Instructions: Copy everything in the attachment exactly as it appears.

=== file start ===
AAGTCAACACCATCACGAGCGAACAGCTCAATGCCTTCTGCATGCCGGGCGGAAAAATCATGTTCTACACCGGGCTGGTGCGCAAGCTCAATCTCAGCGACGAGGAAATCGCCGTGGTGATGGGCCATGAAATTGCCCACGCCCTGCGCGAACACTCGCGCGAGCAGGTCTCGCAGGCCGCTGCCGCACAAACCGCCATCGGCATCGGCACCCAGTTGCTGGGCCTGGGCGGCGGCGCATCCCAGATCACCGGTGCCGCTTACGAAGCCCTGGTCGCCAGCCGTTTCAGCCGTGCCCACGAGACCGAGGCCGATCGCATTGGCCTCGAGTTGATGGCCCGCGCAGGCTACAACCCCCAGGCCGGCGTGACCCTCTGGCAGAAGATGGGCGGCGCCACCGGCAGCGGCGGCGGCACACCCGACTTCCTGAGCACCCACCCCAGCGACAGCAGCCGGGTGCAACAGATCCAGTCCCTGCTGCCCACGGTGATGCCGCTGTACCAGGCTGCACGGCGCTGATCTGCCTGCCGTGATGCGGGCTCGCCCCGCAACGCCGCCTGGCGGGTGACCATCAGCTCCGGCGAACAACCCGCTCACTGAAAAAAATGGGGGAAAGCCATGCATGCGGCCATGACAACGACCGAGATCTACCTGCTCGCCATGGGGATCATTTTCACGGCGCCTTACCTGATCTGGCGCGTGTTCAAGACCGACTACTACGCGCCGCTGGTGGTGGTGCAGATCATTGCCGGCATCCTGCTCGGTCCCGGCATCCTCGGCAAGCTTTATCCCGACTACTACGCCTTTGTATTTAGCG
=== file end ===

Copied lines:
AAGTCAACACCATCACGAGCGAACAGCTCAATGCCTTCTGCATGCCGGGCGGAAAAATCATGTTCTACACCGGGCTGGTGCGCAAGCTCAATCTCAGCGACGAGGAAATCGCCGTGGTGATGGGCCATGAAATTGCCCACGCCCTGCGCGAACACTCGCGCGAGCAGGTCTCGCAGGCCGCTGCCGCACAAACCGCCATCGGCATCGGCACCCAGTTGCTGGGCCTGGGCGGCGGCGCATCCCAGATCACCGGTGCCGCTTACGAAGCCCTGGTCGCCAGCCGTTTCAGCCGTGCCCACGAGACCGAGGCCGATCGCATTGGCCTCGAGTTGATGGCCCGCGCAGGCTACAACCCCCAGGCCGGCGTGACCCTCTGGCAGAAGATGGGCGGCGCCACCGGCAGCGGCGGCGGCACACCCGACTTCCTGAGCACCCACCCCAGCGACAGCAGCCGGGTGCAACAGATCCAGTCCCTGCTGCCCACGGTGATGCCGCTGTACCAGGCTGCACGGCGCTGATCTGCCTGCCGTGATGCGGGCTCGCCCCGCAACGCCGCCTGGCGGGTGACCATCAGCTCCGGCGAACAACCCGCTCACTGAAAAAAATGGGGGAAAGCCATGCATGCGGCCATGACAACGACCGAGATCTACCTGCTCGCCATGGGGATCATTTTCACGGCGCCTTACCTGATCTGGCGCGTGTTCAAGACCGACTACTACGCGCCGCTGGTGGTGGTGCAGATCATTGCCGGCATCCTGCTCGGTCCCGGCATCCTCGGCAAGCTTTATCCCGACTACTACGCCTTTGTATTTAGCG